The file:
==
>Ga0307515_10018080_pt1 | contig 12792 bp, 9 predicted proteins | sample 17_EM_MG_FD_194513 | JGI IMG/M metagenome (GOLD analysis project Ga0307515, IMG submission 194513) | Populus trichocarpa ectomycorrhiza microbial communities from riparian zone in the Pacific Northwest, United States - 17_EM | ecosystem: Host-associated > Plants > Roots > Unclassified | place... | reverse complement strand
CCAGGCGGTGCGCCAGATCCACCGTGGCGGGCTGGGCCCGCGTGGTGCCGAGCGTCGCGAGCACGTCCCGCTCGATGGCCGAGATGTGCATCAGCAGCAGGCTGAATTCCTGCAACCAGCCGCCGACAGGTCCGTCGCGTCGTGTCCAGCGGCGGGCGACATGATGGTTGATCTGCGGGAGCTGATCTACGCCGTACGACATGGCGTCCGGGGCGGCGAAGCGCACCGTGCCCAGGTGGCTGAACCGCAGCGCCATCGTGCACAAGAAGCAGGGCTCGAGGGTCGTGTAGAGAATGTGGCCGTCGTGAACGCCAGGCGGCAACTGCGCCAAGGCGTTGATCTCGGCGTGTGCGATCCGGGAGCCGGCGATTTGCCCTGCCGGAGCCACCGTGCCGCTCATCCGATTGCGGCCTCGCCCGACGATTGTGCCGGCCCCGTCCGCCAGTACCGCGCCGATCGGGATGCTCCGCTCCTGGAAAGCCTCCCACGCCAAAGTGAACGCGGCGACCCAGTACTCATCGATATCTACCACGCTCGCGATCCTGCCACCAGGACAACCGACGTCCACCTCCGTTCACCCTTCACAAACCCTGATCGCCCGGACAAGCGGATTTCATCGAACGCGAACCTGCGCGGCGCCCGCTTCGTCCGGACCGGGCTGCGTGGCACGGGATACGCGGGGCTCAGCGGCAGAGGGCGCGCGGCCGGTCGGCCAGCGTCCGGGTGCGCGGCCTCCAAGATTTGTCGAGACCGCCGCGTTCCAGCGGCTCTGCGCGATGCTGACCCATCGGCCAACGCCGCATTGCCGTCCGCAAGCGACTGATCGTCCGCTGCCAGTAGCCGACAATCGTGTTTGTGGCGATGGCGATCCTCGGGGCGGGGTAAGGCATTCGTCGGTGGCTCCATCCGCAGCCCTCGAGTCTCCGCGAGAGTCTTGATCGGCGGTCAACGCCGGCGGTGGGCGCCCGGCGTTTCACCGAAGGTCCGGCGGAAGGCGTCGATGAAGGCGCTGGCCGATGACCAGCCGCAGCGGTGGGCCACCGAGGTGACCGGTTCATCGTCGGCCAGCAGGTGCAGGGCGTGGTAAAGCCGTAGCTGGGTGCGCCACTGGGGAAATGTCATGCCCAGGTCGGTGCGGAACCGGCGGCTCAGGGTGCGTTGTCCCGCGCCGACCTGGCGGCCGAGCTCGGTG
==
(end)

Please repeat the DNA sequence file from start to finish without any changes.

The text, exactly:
>Ga0307515_10018080_pt1 | contig 12792 bp, 9 predicted proteins | sample 17_EM_MG_FD_194513 | JGI IMG/M metagenome (GOLD analysis project Ga0307515, IMG submission 194513) | Populus trichocarpa ectomycorrhiza microbial communities from riparian zone in the Pacific Northwest, United States - 17_EM | ecosystem: Host-associated > Plants > Roots > Unclassified | place... | reverse complement strand
CCAGGCGGTGCGCCAGATCCACCGTGGCGGGCTGGGCCCGCGTGGTGCCGAGCGTCGCGAGCACGTCCCGCTCGATGGCCGAGATGTGCATCAGCAGCAGGCTGAATTCCTGCAACCAGCCGCCGACAGGTCCGTCGCGTCGTGTCCAGCGGCGGGCGACATGATGGTTGATCTGCGGGAGCTGATCTACGCCGTACGACATGGCGTCCGGGGCGGCGAAGCGCACCGTGCCCAGGTGGCTGAACCGCAGCGCCATCGTGCACAAGAAGCAGGGCTCGAGGGTCGTGTAGAGAATGTGGCCGTCGTGAACGCCAGGCGGCAACTGCGCCAAGGCGTTGATCTCGGCGTGTGCGATCCGGGAGCCGGCGATTTGCCCTGCCGGAGCCACCGTGCCGCTCATCCGATTGCGGCCTCGCCCGACGATTGTGCCGGCCCCGTCCGCCAGTACCGCGCCGATCGGGATGCTCCGCTCCTGGAAAGCCTCCCACGCCAAAGTGAACGCGGCGACCCAGTACTCATCGATATCTACCACGCTCGCGATCCTGCCACCAGGACAACCGACGTCCACCTCCGTTCACCCTTCACAAACCCTGATCGCCCGGACAAGCGGATTTCATCGAACGCGAACCTGCGCGGCGCCCGCTTCGTCCGGACCGGGCTGCGTGGCACGGGATACGCGGGGCTCAGCGGCAGAGGGCGCGCGGCCGGTCGGCCAGCGTCCGGGTGCGCGGCCTCCAAGATTTGTCGAGACCGCCGCGTTCCAGCGGCTCTGCGCGATGCTGACCCATCGGCCAACGCCGCATTGCCGTCCGCAAGCGACTGATCGTCCGCTGCCAGTAGCCGACAATCGTGTTTGTGGCGATGGCGATCCTCGGGGCGGGGTAAGGCATTCGTCGGTGGCTCCATCCGCAGCCCTCGAGTCTCCGCGAGAGTCTTGATCGGCGGTCAACGCCGGCGGTGGGCGCCCGGCGTTTCACCGAAGGTCCGGCGGAAGGCGTCGATGAAGGCGCTGGCCGATGACCAGCCGCAGCGGTGGGCCACCGAGGTGACCGGTTCATCGTCGGCCAGCAGGTGCAGGGCGTGGTAAAGCCGTAGCTGGGTGCGCCACTGGGGAAATGTCATGCCCAGGTCGGTGCGGAACCGGCGGCTCAGGGTGCGTTGTCCCGCGCCGACCTGGCGGCCGAGCTCGGTG